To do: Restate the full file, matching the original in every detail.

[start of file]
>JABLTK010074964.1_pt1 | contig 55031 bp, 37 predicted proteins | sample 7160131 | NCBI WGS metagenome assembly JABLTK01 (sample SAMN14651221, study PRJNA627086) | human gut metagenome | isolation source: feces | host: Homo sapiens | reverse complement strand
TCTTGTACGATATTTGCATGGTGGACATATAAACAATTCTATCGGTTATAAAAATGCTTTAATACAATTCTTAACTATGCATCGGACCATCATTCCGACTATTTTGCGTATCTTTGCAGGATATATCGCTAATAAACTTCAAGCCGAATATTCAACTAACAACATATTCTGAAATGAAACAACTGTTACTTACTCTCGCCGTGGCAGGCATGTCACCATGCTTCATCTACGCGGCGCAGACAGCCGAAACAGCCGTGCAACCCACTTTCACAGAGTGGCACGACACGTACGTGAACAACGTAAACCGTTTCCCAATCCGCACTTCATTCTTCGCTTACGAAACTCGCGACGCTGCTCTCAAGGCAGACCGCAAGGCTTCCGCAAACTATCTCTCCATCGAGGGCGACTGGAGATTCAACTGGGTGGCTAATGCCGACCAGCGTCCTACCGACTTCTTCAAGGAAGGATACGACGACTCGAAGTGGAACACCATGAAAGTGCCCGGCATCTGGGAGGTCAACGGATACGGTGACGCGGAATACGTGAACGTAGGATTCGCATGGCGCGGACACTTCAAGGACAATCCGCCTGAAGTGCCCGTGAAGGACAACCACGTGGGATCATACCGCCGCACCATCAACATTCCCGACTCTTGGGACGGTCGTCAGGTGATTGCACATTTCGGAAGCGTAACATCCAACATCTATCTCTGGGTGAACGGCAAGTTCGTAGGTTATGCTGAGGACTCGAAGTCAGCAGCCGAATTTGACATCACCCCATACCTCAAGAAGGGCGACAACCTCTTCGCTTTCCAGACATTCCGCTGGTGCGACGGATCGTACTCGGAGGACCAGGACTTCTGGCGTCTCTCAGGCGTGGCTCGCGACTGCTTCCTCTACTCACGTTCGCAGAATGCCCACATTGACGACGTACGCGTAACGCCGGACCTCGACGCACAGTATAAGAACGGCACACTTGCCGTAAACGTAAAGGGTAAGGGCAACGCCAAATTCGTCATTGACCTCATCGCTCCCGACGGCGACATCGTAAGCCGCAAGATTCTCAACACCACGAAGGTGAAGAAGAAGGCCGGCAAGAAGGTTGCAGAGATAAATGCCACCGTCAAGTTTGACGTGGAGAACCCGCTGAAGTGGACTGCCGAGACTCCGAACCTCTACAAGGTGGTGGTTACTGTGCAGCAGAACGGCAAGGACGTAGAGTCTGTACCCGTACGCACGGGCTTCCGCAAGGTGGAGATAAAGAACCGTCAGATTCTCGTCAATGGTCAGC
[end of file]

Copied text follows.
>JABLTK010074964.1_pt1 | contig 55031 bp, 37 predicted proteins | sample 7160131 | NCBI WGS metagenome assembly JABLTK01 (sample SAMN14651221, study PRJNA627086) | human gut metagenome | isolation source: feces | host: Homo sapiens | reverse complement strand
TCTTGTACGATATTTGCATGGTGGACATATAAACAATTCTATCGGTTATAAAAATGCTTTAATACAATTCTTAACTATGCATCGGACCATCATTCCGACTATTTTGCGTATCTTTGCAGGATATATCGCTAATAAACTTCAAGCCGAATATTCAACTAACAACATATTCTGAAATGAAACAACTGTTACTTACTCTCGCCGTGGCAGGCATGTCACCATGCTTCATCTACGCGGCGCAGACAGCCGAAACAGCCGTGCAACCCACTTTCACAGAGTGGCACGACACGTACGTGAACAACGTAAACCGTTTCCCAATCCGCACTTCATTCTTCGCTTACGAAACTCGCGACGCTGCTCTCAAGGCAGACCGCAAGGCTTCCGCAAACTATCTCTCCATCGAGGGCGACTGGAGATTCAACTGGGTGGCTAATGCCGACCAGCGTCCTACCGACTTCTTCAAGGAAGGATACGACGACTCGAAGTGGAACACCATGAAAGTGCCCGGCATCTGGGAGGTCAACGGATACGGTGACGCGGAATACGTGAACGTAGGATTCGCATGGCGCGGACACTTCAAGGACAATCCGCCTGAAGTGCCCGTGAAGGACAACCACGTGGGATCATACCGCCGCACCATCAACATTCCCGACTCTTGGGACGGTCGTCAGGTGATTGCACATTTCGGAAGCGTAACATCCAACATCTATCTCTGGGTGAACGGCAAGTTCGTAGGTTATGCTGAGGACTCGAAGTCAGCAGCCGAATTTGACATCACCCCATACCTCAAGAAGGGCGACAACCTCTTCGCTTTCCAGACATTCCGCTGGTGCGACGGATCGTACTCGGAGGACCAGGACTTCTGGCGTCTCTCAGGCGTGGCTCGCGACTGCTTCCTCTACTCACGTTCGCAGAATGCCCACATTGACGACGTACGCGTAACGCCGGACCTCGACGCACAGTATAAGAACGGCACACTTGCCGTAAACGTAAAGGGTAAGGGCAACGCCAAATTCGTCATTGACCTCATCGCTCCCGACGGCGACATCGTAAGCCGCAAGATTCTCAACACCACGAAGGTGAAGAAGAAGGCCGGCAAGAAGGTTGCAGAGATAAATGCCACCGTCAAGTTTGACGTGGAGAACCCGCTGAAGTGGACTGCCGAGACTCCGAACCTCTACAAGGTGGTGGTTACTGTGCAGCAGAACGGCAAGGACGTAGAGTCTGTACCCGTACGCACGGGCTTCCGCAAGGTGGAGATAAAGAACCGTCAGATTCTCGTCAATGGTCAGC